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Aberration-Corrected Analytical Electron Microscopy of Transition Metal Nitride and Silicon Nitride Multilayers
Linköping University, Department of Physics, Chemistry and Biology, Thin Film Physics. Linköping University, The Institute of Technology.
2013 (English)Licentiate thesis, comprehensive summary (Other academic)
Abstract [en]

Two multilayer thin films have been studied: TiN/SiNx and ZrN/SiNx. A double-corrected transmission electron microscope (TEM) was utilized for imaging and spectroscopy. Imaging was carried out in scanning mode (STEM) for all samples. Energy dispersive X-ray (EDX) spectrometry was used for chemical mapping of the ZrN/SiNx samples and electron energy loss spectrometry (EELS) for atomic coordination of the nitrogen in the TiN/SiNx samples.

In the TiN/SiNx multilayer the structure of the epitaxially stabilized cubic SiNx was investigated. The high-resolution STEM images were compared with image simulations of SiNx in B1 (sodium chloride) and B3 (zinc blende) configurations and were found to be most similar to the B1 configuration. Core-loss EEL spectra were compared with calculated spectra and corroborated a resemblance with the B1 configuration.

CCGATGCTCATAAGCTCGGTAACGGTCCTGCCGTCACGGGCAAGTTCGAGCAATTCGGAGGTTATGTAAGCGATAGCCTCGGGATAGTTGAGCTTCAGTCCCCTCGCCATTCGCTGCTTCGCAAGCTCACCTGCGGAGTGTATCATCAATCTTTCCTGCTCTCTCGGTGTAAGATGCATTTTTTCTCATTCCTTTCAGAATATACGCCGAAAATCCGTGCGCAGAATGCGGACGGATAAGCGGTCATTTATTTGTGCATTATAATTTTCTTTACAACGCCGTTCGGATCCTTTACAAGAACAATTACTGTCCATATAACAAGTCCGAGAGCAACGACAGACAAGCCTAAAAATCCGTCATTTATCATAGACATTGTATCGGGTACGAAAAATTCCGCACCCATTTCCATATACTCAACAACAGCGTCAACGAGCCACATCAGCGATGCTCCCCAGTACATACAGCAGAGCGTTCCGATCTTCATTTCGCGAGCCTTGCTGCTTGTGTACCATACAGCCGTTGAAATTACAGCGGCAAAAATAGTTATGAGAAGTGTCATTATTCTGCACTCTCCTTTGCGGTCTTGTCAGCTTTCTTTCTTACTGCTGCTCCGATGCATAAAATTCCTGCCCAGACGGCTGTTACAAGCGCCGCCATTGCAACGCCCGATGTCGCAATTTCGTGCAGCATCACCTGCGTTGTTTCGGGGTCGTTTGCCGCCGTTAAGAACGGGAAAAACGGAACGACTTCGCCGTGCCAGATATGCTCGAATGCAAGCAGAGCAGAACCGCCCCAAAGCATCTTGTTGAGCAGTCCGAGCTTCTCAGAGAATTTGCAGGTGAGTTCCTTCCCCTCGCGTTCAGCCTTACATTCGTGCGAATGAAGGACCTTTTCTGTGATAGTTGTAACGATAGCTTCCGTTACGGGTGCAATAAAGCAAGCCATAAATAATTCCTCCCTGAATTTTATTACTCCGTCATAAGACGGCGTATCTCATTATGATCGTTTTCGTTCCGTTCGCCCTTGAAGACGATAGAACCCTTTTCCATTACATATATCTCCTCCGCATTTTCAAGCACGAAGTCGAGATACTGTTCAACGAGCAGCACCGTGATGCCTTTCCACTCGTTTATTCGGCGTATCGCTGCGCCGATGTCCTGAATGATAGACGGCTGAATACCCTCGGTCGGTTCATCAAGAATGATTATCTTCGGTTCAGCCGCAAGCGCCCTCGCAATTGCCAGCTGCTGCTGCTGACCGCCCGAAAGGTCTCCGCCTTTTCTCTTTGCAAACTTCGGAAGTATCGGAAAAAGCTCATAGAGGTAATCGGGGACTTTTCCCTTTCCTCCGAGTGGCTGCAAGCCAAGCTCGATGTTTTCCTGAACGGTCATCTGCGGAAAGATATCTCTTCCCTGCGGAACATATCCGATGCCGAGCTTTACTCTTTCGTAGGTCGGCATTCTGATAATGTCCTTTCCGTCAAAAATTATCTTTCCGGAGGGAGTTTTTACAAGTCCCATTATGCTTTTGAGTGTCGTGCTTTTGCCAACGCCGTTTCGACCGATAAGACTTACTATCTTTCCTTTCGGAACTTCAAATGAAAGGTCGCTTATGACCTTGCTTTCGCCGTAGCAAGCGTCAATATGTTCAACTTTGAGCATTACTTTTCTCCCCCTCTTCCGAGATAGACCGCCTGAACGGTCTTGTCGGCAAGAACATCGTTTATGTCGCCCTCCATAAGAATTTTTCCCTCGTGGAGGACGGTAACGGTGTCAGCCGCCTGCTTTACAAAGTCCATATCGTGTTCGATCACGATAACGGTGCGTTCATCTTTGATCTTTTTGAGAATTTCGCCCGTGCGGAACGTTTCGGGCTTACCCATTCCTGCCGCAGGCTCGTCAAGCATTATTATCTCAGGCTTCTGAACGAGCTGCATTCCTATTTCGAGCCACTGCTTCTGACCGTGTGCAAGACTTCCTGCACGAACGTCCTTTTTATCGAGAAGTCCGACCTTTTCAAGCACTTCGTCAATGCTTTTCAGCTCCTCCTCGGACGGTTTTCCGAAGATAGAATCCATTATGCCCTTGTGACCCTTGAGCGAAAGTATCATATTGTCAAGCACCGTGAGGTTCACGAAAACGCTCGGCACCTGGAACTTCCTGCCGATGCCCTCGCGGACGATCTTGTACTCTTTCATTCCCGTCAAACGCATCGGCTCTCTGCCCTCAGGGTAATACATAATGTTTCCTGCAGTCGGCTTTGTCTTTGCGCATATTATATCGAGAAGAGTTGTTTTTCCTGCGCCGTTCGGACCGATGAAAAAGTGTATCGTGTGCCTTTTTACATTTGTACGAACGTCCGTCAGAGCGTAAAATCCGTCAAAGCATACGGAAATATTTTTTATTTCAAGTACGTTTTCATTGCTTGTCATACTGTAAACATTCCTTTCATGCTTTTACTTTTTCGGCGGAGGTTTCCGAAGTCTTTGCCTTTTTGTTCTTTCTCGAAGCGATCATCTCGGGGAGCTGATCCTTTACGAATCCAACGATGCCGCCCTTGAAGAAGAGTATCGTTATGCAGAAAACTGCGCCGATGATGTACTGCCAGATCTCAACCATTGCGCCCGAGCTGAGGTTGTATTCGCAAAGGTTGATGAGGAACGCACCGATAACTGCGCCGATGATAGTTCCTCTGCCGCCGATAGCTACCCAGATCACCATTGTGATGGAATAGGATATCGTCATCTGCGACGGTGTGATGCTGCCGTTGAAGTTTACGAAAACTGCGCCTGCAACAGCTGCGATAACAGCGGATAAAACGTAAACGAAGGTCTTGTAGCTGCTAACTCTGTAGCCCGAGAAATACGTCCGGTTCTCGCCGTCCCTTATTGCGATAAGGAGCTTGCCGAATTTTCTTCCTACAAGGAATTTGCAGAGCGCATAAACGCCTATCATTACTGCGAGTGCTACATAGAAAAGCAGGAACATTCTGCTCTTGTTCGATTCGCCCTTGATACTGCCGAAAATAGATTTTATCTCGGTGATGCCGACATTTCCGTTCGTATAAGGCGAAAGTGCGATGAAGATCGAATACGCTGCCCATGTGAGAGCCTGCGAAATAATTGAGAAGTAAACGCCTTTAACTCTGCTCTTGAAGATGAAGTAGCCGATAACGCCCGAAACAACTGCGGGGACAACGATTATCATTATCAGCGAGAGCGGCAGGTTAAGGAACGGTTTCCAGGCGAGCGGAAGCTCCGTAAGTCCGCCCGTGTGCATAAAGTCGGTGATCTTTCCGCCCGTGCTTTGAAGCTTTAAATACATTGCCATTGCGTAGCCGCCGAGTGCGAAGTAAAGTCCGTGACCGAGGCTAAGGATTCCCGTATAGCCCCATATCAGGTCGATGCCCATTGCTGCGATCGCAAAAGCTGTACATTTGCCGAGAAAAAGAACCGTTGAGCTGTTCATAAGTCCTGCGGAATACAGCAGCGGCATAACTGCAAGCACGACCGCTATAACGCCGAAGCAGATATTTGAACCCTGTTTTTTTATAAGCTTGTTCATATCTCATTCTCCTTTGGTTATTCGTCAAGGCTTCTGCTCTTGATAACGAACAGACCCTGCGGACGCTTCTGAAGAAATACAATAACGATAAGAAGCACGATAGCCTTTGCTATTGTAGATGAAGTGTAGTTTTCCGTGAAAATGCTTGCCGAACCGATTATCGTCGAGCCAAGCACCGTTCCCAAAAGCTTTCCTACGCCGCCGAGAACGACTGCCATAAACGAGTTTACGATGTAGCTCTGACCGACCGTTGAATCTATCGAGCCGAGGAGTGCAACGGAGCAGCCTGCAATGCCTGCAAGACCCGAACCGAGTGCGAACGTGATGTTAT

The ZrN/SiNx multilayers were initially believed to show a similarity to TiN/SiNx but further investigations with STEM showed that the SiNx is amorphous. For samples deposited at 800 °C a SiNx layer thickness ≤6 Å the SiNx forms precipitates at grain boundaries and surface defects of the ZrN resulting in a columnar distribution of the SiNx, which was further revealed by EDX. For such samples the ZrN grows by epitaxial lateral overgrowth. For samples deposited at 800 °C but with a SiNx layer thickness of 6 Å the SiNx starts to form more laterally extending layers and for thicknesses ≥8 Å the SiNx grows into continuous, amorphous layers causing the following ZrN layers to assume a polycrystalline microstructure. The transition from epitaxial ZrN with columnar, amorphous SiNx, to multilayers of polycrystalline ZrN and amorphous SiNx layers appears at an even smaller thickness of SiNx if the  deposition temperature is lowered, which is explained by the lowered adatom mobility.

Place, publisher, year, edition, pages
Linköping: Linköping University Electronic Press, 2013. , 33 p.
Series
Linköping Studies in Science and Technology. Thesis, ISSN 0280-7971 ; 1628
National Category
Natural Sciences
Identifiers
URN: urn:nbn:se:liu:diva-102176DOI: 10.3384/lic.diva-102176Local ID: LIU-TEK-LIC-2013:62ISBN: 978-91-7519-470-7 (print)OAI: oai:DiVA.org:liu-102176DiVA: diva2:668844
Presentation
2013-12-19, Planck, Fysikhuset, Campus Valla, Linköpings universitet, Linköping, 10:15 (English)
Supervisors
Available from: 2013-12-02 Created: 2013-12-02 Last updated: 2016-08-31Bibliographically approved
List of papers
1. Evidence for B1-cubic SiNx by Aberration-Corrected Analytical STEM
Open this publication in new window or tab >>Evidence for B1-cubic SiNx by Aberration-Corrected Analytical STEM